James Stewart that is, in the movie Shenandoah.
While considering the various angles of the DC gun ban debate, I happened to see the film (after many years of hearing what a great it is) Shenandoah; boy was I glad when those credits rolled. This touching story of a quiet Virginia farmer during the civil war and his quest to hold onto his land, his family, and the right to live his life as he saw fit was a perfect concretization of the concept of a right to bear arms. It gets to the heart of why that particular right is so important.
In the DC debate, there has been a lot of talk about the”public good” and whether or not a ban on gun ownership is better or worse for public safety, whether it lowers crime rates or simply makes it difficult for honest people to own guns. These arguments, though they are interesting points of discussion, miss I think the fundamental reason for our right to bear arms. That is, we have the right to self defense; the right to protect and defend our other rights (life, liberty, pursuit of happiness) against any unlawful aggressor–even if that aggressor happens to be the United States government.
Living, as we do, in a time when there is no living survivor of a war on our own soil, it is difficult for most of us to imagine ever having the need to physically defend ourselves against a foreign army (let alone our government). That is one reason to watch Shenandoah, beside the fact that it is a brilliantly entertaining movie.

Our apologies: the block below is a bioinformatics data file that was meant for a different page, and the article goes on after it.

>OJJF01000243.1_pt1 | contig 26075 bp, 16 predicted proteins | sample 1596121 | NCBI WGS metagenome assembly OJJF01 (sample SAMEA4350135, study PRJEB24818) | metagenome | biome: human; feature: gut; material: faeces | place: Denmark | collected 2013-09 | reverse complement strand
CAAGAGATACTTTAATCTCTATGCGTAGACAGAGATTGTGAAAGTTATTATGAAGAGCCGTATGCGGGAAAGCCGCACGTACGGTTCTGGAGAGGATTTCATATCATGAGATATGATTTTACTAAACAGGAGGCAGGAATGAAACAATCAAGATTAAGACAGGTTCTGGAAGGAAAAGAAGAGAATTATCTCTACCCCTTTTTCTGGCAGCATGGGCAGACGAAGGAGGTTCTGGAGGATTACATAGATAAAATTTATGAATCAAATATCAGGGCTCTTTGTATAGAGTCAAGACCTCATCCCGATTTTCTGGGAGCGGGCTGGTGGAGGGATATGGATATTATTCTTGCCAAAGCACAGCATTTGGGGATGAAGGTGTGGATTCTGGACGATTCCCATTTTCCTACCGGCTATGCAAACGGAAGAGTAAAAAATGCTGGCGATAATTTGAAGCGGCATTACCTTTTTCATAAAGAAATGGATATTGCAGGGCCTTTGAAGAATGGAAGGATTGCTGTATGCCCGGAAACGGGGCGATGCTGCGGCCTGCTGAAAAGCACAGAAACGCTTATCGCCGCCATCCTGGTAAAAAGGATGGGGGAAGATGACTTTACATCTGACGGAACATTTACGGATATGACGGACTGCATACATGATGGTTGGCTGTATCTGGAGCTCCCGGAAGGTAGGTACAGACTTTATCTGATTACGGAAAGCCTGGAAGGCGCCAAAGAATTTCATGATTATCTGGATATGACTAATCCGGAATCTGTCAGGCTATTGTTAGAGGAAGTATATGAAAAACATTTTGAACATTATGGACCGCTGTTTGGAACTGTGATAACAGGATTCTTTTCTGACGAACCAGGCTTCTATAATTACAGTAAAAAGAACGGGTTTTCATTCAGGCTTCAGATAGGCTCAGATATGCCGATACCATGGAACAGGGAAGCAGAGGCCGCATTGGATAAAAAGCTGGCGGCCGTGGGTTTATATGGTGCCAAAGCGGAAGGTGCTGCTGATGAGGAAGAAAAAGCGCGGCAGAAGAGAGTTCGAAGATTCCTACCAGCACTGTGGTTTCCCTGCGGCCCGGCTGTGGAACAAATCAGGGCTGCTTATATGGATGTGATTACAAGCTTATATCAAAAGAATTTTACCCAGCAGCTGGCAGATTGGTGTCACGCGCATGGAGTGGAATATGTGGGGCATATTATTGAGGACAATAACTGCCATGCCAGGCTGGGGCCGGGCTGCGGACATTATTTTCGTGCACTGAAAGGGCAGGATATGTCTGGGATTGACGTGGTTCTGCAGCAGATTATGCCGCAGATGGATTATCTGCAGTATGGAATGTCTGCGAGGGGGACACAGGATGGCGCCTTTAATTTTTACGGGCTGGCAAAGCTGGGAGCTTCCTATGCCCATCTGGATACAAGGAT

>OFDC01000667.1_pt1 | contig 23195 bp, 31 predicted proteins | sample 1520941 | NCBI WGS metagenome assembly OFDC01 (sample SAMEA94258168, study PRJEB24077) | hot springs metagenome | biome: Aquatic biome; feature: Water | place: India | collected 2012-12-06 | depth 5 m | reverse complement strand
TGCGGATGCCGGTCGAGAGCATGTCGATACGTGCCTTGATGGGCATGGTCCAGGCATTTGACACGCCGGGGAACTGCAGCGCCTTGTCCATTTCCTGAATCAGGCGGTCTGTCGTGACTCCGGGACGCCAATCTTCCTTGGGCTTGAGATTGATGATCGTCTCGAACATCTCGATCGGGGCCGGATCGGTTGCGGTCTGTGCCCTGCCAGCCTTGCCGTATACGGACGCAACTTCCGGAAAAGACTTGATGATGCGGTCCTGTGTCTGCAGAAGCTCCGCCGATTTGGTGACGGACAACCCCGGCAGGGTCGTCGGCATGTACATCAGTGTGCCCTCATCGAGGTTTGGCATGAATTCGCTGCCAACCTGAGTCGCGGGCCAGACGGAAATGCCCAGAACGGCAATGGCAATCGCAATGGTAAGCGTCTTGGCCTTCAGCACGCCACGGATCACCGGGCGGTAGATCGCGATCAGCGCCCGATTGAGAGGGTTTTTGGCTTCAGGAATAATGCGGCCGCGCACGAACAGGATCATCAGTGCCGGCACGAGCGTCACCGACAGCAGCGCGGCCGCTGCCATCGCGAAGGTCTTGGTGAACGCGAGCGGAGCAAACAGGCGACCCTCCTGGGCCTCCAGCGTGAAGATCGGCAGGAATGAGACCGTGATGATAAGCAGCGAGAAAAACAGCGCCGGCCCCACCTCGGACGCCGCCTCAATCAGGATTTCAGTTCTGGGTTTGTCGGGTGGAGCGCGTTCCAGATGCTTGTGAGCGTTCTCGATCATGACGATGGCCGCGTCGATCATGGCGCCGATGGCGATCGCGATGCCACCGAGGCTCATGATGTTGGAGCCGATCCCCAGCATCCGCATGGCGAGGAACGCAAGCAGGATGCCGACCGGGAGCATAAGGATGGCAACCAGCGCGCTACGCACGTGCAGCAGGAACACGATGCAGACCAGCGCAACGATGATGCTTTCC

Below are two of my favorite quotes from the movie. Nobody puts it quite like Jimmy Stewart when his character, Charlie Anderson is confronted by a Lieutenant of the confederate army (this particular scene reminds of a somewhat similar occurrence in D.C. lately) :
Charlie Anderson: Can you give me one good reason why I should let my sons march down that road like a bunch of damn fools?
Lt. Johnson: Virginia needs all her sons, Mr. Anderson.
Charlie Anderson: They don’t belong to the state they belong to ME! When they were babies I never saw the state comin’ around here with a spare tit!
…Lt. Johnson: When are you going to take this war seriously, Anderson?
Charlie Anderson: Now let me tell you something, Johnson, before you get on my wrong side. My corn I take seriously, because it’s mine. And my potatoes and tomatoes and my fence I take note of because they’re mine. But this war is not mine and I don’t take note of it.